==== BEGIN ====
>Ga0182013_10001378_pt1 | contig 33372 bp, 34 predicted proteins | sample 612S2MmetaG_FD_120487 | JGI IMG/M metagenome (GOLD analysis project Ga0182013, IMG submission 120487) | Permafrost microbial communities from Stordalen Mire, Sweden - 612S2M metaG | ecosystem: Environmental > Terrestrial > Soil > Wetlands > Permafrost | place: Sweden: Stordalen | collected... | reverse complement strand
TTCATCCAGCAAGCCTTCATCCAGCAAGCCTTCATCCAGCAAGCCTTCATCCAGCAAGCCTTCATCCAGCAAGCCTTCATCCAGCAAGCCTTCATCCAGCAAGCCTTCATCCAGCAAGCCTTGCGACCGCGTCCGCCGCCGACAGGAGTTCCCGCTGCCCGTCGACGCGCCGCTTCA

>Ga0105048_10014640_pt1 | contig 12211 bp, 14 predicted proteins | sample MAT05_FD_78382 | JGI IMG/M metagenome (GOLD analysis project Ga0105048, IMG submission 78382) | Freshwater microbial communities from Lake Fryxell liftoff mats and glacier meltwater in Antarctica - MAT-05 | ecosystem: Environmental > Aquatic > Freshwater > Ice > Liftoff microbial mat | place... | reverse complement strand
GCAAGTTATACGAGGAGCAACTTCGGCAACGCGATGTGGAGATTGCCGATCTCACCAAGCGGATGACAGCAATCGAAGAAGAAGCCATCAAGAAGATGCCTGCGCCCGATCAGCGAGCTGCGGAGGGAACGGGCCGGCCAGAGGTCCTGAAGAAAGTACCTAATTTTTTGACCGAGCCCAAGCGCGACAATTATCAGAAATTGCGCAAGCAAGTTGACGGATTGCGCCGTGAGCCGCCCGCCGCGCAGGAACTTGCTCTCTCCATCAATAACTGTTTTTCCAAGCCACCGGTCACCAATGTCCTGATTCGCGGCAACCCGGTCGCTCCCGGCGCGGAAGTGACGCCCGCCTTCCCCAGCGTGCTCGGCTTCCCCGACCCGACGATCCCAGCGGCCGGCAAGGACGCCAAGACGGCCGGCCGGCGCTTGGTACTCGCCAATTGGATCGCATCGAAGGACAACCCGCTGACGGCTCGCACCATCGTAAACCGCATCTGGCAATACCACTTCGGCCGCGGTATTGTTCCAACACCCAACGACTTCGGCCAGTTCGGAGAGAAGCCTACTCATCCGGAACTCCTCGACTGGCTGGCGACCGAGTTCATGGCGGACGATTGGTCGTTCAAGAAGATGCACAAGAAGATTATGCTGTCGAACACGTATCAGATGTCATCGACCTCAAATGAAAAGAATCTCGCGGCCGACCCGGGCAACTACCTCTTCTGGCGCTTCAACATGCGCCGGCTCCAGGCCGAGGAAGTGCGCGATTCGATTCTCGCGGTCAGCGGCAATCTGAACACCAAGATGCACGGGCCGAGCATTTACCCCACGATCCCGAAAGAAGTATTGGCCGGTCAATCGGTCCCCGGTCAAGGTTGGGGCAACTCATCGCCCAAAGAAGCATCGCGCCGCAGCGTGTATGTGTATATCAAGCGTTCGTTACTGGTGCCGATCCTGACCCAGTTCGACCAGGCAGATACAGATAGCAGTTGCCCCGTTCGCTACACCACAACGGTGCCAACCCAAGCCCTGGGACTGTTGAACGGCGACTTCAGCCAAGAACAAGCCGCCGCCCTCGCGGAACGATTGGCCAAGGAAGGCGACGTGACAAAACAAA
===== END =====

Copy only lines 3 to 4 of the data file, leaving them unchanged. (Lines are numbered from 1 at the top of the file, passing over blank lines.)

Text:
>Ga0105048_10014640_pt1 | contig 12211 bp, 14 predicted proteins | sample MAT05_FD_78382 | JGI IMG/M metagenome (GOLD analysis project Ga0105048, IMG submission 78382) | Freshwater microbial communities from Lake Fryxell liftoff mats and glacier meltwater in Antarctica - MAT-05 | ecosystem: Environmental > Aquatic > Freshwater > Ice > Liftoff microbial mat | place... | reverse complement strand
GCAAGTTATACGAGGAGCAACTTCGGCAACGCGATGTGGAGATTGCCGATCTCACCAAGCGGATGACAGCAATCGAAGAAGAAGCCATCAAGAAGATGCCTGCGCCCGATCAGCGAGCTGCGGAGGGAACGGGCCGGCCAGAGGTCCTGAAGAAAGTACCTAATTTTTTGACCGAGCCCAAGCGCGACAATTATCAGAAATTGCGCAAGCAAGTTGACGGATTGCGCCGTGAGCCGCCCGCCGCGCAGGAACTTGCTCTCTCCATCAATAACTGTTTTTCCAAGCCACCGGTCACCAATGTCCTGATTCGCGGCAACCCGGTCGCTCCCGGCGCGGAAGTGACGCCCGCCTTCCCCAGCGTGCTCGGCTTCCCCGACCCGACGATCCCAGCGGCCGGCAAGGACGCCAAGACGGCCGGCCGGCGCTTGGTACTCGCCAATTGGATCGCATCGAAGGACAACCCGCTGACGGCTCGCACCATCGTAAACCGCATCTGGCAATACCACTTCGGCCGCGGTATTGTTCCAACACCCAACGACTTCGGCCAGTTCGGAGAGAAGCCTACTCATCCGGAACTCCTCGACTGGCTGGCGACCGAGTTCATGGCGGACGATTGGTCGTTCAAGAAGATGCACAAGAAGATTATGCTGTCGAACACGTATCAGATGTCATCGACCTCAAATGAAAAGAATCTCGCGGCCGACCCGGGCAACTACCTCTTCTGGCGCTTCAACATGCGCCGGCTCCAGGCCGAGGAAGTGCGCGATTCGATTCTCGCGGTCAGCGGCAATCTGAACACCAAGATGCACGGGCCGAGCATTTACCCCACGATCCCGAAAGAAGTATTGGCCGGTCAATCGGTCCCCGGTCAAGGTTGGGGCAACTCATCGCCCAAAGAAGCATCGCGCCGCAGCGTGTATGTGTATATCAAGCGTTCGTTACTGGTGCCGATCCTGACCCAGTTCGACCAGGCAGATACAGATAGCAGTTGCCCCGTTCGCTACACCACAACGGTGCCAACCCAAGCCCTGGGACTGTTGAACGGCGACTTCAGCCAAGAACAAGCCGCCGCCCTCGCGGAACGATTGGCCAAGGAAGGCGACGTGACAAAACAAA